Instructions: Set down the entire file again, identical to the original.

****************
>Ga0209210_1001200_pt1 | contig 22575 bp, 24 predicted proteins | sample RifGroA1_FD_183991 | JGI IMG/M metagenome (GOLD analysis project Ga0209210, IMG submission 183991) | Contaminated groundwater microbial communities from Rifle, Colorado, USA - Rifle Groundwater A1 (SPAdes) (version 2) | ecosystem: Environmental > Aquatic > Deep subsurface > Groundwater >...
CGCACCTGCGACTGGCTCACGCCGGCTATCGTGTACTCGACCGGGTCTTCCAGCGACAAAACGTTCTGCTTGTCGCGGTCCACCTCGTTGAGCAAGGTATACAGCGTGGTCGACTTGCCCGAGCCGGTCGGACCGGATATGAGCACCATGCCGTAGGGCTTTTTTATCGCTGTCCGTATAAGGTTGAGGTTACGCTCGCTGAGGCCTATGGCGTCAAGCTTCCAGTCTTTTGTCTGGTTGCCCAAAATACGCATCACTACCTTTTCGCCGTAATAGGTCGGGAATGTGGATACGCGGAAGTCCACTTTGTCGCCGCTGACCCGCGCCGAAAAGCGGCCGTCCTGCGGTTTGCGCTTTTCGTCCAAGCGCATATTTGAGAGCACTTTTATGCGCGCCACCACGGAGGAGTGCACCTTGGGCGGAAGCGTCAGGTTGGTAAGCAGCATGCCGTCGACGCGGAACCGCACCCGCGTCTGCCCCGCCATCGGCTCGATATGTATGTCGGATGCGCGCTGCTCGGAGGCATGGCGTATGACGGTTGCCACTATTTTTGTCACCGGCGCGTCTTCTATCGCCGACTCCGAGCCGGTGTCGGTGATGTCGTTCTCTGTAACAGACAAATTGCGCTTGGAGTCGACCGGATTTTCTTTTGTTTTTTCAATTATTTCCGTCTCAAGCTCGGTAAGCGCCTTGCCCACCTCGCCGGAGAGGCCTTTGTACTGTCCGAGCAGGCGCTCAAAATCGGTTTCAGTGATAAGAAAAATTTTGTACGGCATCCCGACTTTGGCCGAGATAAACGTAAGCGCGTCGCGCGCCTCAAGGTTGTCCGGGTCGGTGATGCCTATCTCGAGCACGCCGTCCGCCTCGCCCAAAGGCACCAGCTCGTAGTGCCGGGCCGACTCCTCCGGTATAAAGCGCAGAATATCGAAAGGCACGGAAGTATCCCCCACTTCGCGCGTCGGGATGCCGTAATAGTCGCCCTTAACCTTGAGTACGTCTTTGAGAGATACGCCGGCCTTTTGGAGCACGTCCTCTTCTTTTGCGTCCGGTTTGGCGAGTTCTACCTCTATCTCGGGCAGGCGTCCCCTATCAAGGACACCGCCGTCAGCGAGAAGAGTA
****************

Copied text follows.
>Ga0209210_1001200_pt1 | contig 22575 bp, 24 predicted proteins | sample RifGroA1_FD_183991 | JGI IMG/M metagenome (GOLD analysis project Ga0209210, IMG submission 183991) | Contaminated groundwater microbial communities from Rifle, Colorado, USA - Rifle Groundwater A1 (SPAdes) (version 2) | ecosystem: Environmental > Aquatic > Deep subsurface > Groundwater >...
CGCACCTGCGACTGGCTCACGCCGGCTATCGTGTACTCGACCGGGTCTTCCAGCGACAAAACGTTCTGCTTGTCGCGGTCCACCTCGTTGAGCAAGGTATACAGCGTGGTCGACTTGCCCGAGCCGGTCGGACCGGATATGAGCACCATGCCGTAGGGCTTTTTTATCGCTGTCCGTATAAGGTTGAGGTTACGCTCGCTGAGGCCTATGGCGTCAAGCTTCCAGTCTTTTGTCTGGTTGCCCAAAATACGCATCACTACCTTTTCGCCGTAATAGGTCGGGAATGTGGATACGCGGAAGTCCACTTTGTCGCCGCTGACCCGCGCCGAAAAGCGGCCGTCCTGCGGTTTGCGCTTTTCGTCCAAGCGCATATTTGAGAGCACTTTTATGCGCGCCACCACGGAGGAGTGCACCTTGGGCGGAAGCGTCAGGTTGGTAAGCAGCATGCCGTCGACGCGGAACCGCACCCGCGTCTGCCCCGCCATCGGCTCGATATGTATGTCGGATGCGCGCTGCTCGGAGGCATGGCGTATGACGGTTGCCACTATTTTTGTCACCGGCGCGTCTTCTATCGCCGACTCCGAGCCGGTGTCGGTGATGTCGTTCTCTGTAACAGACAAATTGCGCTTGGAGTCGACCGGATTTTCTTTTGTTTTTTCAATTATTTCCGTCTCAAGCTCGGTAAGCGCCTTGCCCACCTCGCCGGAGAGGCCTTTGTACTGTCCGAGCAGGCGCTCAAAATCGGTTTCAGTGATAAGAAAAATTTTGTACGGCATCCCGACTTTGGCCGAGATAAACGTAAGCGCGTCGCGCGCCTCAAGGTTGTCCGGGTCGGTGATGCCTATCTCGAGCACGCCGTCCGCCTCGCCCAAAGGCACCAGCTCGTAGTGCCGGGCCGACTCCTCCGGTATAAAGCGCAGAATATCGAAAGGCACGGAAGTATCCCCCACTTCGCGCGTCGGGATGCCGTAATAGTCGCCCTTAACCTTGAGTACGTCTTTGAGAGATACGCCGGCCTTTTGGAGCACGTCCTCTTCTTTTGCGTCCGGTTTGGCGAGTTCTACCTCTATCTCGGGCAGGCGTCCCCTATCAAGGACACCGCCGTCAGCGAGAAGAGTA